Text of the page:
NL: Ana Mendieta, who is not a photographer, but a multidisciplinary artist, just inspired me recently with a series of her photographs shot in Cuba in the 1970s. Her spiritual connection to the earth as a woman resonates with me. Lina Scheynius comes to mind right now, whose work feels intimate, like she’s sharing a secret without telling it all, keeping you intrigued and wanting to know more. I like what Jordan Sullivan is doing- printing his beautiful rainbow color photography on textiles. Fine art photography seems kind of stuck. There are such limited printmaking options because few people make their own analog prints anymore. I love how he just solved that obstacle by doing his own thing. I also admire how he liberated his photography from two dimensionality.

Haley Golden

GC: What is your usual equipment?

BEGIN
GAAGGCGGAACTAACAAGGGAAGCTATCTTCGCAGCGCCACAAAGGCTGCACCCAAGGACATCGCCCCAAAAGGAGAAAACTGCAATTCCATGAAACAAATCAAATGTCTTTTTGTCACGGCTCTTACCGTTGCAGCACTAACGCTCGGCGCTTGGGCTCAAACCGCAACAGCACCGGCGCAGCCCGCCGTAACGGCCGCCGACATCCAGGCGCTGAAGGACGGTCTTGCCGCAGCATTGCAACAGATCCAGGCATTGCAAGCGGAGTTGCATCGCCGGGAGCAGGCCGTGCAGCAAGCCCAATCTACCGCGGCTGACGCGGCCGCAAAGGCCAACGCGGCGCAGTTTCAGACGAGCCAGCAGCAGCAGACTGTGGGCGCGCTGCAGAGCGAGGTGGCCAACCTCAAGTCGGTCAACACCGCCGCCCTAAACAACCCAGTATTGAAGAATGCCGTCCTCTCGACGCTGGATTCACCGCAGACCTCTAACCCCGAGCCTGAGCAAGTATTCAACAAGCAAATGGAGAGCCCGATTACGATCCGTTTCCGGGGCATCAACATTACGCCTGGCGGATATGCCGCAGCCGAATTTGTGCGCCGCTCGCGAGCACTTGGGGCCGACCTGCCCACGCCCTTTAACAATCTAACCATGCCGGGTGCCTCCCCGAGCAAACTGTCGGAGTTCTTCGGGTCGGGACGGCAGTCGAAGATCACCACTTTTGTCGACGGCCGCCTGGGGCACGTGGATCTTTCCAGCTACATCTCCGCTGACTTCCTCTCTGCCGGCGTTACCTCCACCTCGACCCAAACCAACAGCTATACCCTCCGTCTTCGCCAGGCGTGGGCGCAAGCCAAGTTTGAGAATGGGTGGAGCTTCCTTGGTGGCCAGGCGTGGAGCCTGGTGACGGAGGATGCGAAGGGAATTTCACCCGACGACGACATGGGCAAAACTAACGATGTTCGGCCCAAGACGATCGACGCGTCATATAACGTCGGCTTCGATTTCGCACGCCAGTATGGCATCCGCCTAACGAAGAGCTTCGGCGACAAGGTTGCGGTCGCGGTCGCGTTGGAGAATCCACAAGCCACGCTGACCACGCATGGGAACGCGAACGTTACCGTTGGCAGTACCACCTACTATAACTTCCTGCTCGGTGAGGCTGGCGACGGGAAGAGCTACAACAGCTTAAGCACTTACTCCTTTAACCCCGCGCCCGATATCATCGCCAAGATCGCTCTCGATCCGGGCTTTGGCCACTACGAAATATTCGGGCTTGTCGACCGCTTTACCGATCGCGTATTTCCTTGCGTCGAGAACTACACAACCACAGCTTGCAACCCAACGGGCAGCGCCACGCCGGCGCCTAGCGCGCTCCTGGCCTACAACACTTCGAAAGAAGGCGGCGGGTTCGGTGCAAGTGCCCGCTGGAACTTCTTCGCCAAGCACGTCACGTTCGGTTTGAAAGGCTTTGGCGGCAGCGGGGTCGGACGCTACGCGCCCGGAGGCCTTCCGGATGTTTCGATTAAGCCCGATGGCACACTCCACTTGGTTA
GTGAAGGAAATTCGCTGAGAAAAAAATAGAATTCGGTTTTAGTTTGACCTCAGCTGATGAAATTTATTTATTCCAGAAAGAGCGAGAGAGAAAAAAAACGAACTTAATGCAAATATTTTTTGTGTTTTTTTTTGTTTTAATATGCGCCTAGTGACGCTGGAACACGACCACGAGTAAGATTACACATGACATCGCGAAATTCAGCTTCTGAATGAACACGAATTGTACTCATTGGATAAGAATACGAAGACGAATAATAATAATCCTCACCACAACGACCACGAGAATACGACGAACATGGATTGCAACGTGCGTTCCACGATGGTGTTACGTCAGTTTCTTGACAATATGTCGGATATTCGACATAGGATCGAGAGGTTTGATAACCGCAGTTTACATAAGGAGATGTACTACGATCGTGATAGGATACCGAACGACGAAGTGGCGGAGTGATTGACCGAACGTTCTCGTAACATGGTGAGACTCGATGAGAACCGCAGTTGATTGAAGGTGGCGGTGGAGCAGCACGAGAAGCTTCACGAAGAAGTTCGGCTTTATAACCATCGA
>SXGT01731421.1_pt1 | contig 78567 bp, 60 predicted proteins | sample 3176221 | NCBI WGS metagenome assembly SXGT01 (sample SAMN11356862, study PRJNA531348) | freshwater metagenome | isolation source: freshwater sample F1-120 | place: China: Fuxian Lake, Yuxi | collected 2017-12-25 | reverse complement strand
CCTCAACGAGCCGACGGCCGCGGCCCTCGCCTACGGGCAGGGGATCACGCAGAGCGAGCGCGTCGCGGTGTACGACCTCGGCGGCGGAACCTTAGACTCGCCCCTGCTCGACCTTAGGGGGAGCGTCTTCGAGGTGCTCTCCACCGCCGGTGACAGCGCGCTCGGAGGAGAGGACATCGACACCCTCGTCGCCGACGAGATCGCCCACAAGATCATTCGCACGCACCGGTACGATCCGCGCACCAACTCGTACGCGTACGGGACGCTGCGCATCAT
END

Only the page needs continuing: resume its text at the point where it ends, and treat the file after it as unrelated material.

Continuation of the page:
HG: I gotta admit I’m not really an “equipment” person. I believe that anyone can take a brilliant photo with whatever they have at their disposal – be it an iPhone or a Holga. It’s all about your ability to see. Luckily, I was equipped with a good eye and I am an observer at heart. Even though I loathe gear talk, I must say that I love gushing over my baby. She is a Sony A7R with a newly purchased 55mm F1.8 Carl Zeiss lens. It’s such a beautiful camera – it’s so light and unassuming. I really dislike using big, clunky equipment. I am a small person and don’t like to attract too much attention to myself. Before, I had a much bigger Canon DSLR and it felt like a burden – It did not inspire me. My camera now feels like an extension of my body, it feels so natural when I’m using it. I also adore that it has the feel of an old school 35mm. Although I mainly work in digital right now, I have dabbled in film and want to return to it. In the Spring, I am going to be taking a class with Nora where we will learn how to develop color film and I can’t wait. Eventually, I would like to purchase a medium or large format camera.